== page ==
Ike was always game for a snuggle or a snooze!
Ike gave us a few scares. There was the time he ran down the mesa and popped a hole in his skull.
Then in May 2020, he tangled with a rattler and spent two nights at the emergency vet hospital in Albuquerque. $2000 later we learned that our neighbors usually give their dogs benadryl when they've been bitten, and the dogs have recovered on their own in a few days. We learned through the blood tests done after his bite that Ike's kidneys were failing. We had had hints of that earlier, so it made sense to us. We put him on a kidney-supporting diet which helped.
In July this year, Ike's owner Tad came out to visit for the fourth time since we moved here. We hiked around the ridges and hung out in the house shell. We also did something we hadn't done before: took a full hike on an unknown neighbor's land (most of the 140-acre lots around here are owned by out-of-state folks).
Ike disappeared when thunder clapped, as he had often done on previous hikes. This time Chip and I weren't too worried because we weren't that far from the truck and it was a gradual descent. But when we were done hiking he wasn't at the truck, and didn't come home. While Chip and I had a brief contractor meeting, Tad went back out to the cliffs and searched with increasing concern.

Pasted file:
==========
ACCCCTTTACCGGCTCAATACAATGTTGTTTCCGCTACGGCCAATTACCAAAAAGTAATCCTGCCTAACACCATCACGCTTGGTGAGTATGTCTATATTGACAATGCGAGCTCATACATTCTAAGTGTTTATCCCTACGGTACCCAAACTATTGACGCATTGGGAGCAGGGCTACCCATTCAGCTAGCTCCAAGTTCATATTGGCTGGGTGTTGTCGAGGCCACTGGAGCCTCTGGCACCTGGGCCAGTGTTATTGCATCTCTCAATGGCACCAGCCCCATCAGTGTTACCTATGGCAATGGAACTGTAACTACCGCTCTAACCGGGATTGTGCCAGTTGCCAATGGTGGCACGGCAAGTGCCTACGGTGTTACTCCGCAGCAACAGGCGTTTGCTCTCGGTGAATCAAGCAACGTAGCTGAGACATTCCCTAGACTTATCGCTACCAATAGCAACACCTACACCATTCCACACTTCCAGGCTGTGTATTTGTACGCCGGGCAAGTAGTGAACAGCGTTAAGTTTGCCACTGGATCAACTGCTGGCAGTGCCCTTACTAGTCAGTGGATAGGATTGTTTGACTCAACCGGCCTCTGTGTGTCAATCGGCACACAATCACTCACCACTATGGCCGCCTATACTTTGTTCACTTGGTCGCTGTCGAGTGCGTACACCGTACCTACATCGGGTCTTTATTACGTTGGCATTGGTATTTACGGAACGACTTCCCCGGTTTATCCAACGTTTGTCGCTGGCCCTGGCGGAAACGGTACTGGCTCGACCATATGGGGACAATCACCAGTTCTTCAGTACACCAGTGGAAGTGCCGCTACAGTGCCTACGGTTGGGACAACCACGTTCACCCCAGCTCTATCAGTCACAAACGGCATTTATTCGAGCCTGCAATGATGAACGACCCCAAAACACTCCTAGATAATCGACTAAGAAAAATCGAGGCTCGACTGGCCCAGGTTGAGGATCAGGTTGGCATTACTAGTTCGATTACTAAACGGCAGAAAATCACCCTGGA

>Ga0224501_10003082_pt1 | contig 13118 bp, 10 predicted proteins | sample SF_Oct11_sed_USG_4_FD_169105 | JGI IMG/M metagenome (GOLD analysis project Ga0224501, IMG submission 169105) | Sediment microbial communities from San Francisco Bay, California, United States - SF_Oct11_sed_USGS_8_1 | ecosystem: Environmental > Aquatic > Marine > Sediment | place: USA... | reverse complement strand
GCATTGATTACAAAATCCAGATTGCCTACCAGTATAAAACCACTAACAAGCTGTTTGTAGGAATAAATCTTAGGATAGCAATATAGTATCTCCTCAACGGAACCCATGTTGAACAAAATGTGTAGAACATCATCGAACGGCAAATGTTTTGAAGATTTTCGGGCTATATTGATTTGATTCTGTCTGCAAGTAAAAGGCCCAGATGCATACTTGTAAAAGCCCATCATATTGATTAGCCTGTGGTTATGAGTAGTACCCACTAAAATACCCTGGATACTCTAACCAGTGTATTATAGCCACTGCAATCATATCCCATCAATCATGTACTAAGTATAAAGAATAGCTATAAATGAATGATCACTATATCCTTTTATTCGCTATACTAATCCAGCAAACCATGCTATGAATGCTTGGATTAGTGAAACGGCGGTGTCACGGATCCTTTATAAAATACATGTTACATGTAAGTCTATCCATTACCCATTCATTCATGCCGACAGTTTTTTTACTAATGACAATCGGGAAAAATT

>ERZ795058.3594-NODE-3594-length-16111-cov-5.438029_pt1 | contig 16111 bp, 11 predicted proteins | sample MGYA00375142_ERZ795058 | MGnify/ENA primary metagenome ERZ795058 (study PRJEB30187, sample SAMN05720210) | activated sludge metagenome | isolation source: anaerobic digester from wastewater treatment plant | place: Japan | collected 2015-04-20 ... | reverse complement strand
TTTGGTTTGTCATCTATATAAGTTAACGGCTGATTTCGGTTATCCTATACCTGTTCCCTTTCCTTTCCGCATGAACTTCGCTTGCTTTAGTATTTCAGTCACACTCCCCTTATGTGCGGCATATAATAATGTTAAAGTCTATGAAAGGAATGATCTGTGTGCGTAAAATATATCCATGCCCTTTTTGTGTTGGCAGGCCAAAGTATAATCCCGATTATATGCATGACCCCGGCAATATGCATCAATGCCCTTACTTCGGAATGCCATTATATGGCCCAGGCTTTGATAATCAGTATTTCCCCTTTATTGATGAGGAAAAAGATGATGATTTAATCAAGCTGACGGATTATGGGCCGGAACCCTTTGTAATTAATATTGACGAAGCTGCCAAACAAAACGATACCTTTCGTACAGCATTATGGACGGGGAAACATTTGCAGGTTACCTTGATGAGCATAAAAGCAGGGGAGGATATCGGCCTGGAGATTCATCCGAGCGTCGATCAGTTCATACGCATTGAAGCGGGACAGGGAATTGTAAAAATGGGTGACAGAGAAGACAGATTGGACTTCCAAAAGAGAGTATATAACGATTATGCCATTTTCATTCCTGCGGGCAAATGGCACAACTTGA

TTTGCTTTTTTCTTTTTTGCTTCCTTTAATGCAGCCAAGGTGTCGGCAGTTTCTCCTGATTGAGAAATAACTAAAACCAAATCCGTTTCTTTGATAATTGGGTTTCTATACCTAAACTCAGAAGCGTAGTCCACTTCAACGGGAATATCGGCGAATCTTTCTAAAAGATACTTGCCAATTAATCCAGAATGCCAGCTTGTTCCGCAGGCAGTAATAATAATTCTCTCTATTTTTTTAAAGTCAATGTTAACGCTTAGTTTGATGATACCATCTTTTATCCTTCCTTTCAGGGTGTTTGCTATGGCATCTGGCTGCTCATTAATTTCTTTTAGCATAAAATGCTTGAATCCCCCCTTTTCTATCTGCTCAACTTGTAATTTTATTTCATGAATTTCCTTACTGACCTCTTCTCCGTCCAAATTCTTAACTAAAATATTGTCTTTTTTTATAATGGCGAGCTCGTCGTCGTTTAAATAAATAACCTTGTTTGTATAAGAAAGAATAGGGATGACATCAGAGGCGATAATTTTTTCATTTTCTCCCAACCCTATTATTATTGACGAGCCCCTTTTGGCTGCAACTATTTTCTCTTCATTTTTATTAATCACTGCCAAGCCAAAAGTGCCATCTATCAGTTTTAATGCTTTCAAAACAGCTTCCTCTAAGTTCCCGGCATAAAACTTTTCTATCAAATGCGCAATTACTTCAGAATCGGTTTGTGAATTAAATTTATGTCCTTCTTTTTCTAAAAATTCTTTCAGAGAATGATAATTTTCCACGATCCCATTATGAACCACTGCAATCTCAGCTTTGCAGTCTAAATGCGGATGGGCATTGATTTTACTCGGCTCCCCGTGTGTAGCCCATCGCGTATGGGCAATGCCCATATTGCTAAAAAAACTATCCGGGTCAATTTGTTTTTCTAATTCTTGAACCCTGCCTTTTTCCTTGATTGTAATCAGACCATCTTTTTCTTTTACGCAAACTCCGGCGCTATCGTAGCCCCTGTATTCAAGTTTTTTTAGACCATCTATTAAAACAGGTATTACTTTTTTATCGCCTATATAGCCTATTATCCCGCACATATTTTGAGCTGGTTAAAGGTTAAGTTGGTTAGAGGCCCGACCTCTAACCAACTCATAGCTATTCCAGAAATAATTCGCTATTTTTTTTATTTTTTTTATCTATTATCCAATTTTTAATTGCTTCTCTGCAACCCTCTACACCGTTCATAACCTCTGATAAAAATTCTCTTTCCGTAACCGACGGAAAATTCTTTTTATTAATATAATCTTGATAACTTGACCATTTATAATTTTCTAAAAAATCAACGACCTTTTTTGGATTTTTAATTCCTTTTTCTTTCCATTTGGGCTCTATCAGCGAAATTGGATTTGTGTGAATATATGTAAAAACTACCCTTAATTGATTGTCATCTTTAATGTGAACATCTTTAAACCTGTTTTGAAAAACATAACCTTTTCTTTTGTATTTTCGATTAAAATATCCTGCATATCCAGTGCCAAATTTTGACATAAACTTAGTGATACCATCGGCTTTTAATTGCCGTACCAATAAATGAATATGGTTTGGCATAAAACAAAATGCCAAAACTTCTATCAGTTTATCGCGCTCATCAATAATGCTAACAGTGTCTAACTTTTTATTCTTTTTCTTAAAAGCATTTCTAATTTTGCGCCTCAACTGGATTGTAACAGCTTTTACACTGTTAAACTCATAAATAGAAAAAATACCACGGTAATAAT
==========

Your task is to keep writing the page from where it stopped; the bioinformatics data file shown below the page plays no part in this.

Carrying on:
We searched for 4 hours and finally Chip found Ike's body at the base of a cliff. He apparently got lost in an area (different direction from the truck) with a couple of canyons cutting through, and he either fell or tried to jump down 20' and hit his head on the rock wall on his way down. Tracks showed that the poor guy was panicked running back and forth, but at least when he fell he was killed instantly... No sign of struggle at the bottom.
We are obviously super sad about losing Ike. He has been such a sweet and quirky companion. We buried Ike under one of his favorite trees. He did live a good and varied life, and he loved the freedom he had out here.
To end on a happier note, here are just some random pics of Ike being Ike!
We like to think he enjoyed his years with our family in Madison, and the freedom he got with our move to this land. Below is Ike here in New Mexico, in June of 2020. 56 dog-years older than when we brought him home from Minnesota, but still smiling!